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dc.contributor.authorJohnson, Rachel Karen
dc.description.abstractLandscape architects specialize in works that are site-specific. However, the meaning of the term site-specific has evolved to no longer be defined simply as the geographic boundaries of the site, but now has a broader meaning within a global context. An understanding of a site must now include an understanding of the natural systems, as well as the political, economic, and social systems at work. As the definition of a site expands, the inherent dichotomy between local thinking and global thinking also expands. This thesis uses Miwon Kwon’s three paradigms of site-specificity as the basis for a theoretical framework, to which contemporary theories on nomadism and general systems thinking are added. The author then analyzes the paradigms through the lens of four contemporary site-specific works. Finally, the author analyzes a contemporary landscape design to illustrate the ways in which the concepts utilized in the four paradigms can benefit the practice of landscape architecture.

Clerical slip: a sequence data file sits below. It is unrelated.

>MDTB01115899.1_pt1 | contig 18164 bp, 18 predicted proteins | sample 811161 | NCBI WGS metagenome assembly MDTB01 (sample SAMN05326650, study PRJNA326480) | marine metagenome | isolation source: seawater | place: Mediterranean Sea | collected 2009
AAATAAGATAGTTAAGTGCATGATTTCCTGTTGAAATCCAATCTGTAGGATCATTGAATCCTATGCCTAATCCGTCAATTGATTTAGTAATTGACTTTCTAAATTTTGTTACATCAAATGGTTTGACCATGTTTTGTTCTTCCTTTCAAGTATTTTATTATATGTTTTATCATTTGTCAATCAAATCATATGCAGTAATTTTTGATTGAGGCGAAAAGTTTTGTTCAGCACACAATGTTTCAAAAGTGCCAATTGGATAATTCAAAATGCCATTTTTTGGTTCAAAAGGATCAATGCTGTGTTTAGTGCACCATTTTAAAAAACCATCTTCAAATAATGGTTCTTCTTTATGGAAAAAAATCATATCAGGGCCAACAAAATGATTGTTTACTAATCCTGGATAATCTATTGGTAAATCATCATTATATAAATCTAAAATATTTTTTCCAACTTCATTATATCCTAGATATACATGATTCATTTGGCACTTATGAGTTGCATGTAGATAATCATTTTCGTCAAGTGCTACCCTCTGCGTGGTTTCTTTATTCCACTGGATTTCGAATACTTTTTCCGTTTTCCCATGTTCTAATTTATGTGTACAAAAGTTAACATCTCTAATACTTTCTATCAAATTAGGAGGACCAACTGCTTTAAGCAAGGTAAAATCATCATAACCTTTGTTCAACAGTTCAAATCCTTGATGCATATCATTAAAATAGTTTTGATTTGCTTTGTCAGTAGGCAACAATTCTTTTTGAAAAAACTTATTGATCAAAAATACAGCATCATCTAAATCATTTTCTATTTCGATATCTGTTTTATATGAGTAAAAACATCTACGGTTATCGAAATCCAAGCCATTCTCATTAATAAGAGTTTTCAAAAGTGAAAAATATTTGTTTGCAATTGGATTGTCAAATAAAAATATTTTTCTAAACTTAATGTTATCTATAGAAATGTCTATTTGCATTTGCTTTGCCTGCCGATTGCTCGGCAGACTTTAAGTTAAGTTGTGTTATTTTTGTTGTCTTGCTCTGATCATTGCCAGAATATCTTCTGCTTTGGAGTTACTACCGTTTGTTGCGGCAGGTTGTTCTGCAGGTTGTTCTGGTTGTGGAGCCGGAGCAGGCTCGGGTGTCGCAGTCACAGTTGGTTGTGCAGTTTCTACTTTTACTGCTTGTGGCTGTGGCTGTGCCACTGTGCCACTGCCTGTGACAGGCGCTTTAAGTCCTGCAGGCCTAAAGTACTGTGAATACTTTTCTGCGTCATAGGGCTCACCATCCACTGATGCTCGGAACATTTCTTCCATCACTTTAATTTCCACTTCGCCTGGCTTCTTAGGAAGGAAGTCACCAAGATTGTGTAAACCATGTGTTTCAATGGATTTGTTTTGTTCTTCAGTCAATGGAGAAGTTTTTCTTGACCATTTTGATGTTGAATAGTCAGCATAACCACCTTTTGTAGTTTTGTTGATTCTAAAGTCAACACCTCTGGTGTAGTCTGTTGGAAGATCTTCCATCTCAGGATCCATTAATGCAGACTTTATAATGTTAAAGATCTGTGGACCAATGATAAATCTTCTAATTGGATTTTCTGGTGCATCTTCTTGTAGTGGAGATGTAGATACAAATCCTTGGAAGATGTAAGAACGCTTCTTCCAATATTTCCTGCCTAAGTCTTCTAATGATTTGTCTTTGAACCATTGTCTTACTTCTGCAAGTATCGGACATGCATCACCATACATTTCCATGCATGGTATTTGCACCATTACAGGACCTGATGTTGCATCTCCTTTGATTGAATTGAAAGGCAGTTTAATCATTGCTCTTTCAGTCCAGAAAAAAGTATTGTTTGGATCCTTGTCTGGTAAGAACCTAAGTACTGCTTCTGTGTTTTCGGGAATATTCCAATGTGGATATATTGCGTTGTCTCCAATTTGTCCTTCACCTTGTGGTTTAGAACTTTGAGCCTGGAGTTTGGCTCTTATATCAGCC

dc.subjectLandscape architecture, land art, environmental art, general systems thinking, space, place, site, site-specificity, nomadism
dc.titleThe evolving meaning of site-specificity
dc.title.alternativefrom theory to practice
dc.description.departmentCollege of Environment and Design
dc.description.majorLandscape Architecture
dc.description.advisorMarianne Cramer
dc.description.committeeMarianne Cramer
dc.description.committeeJudith Wasserman

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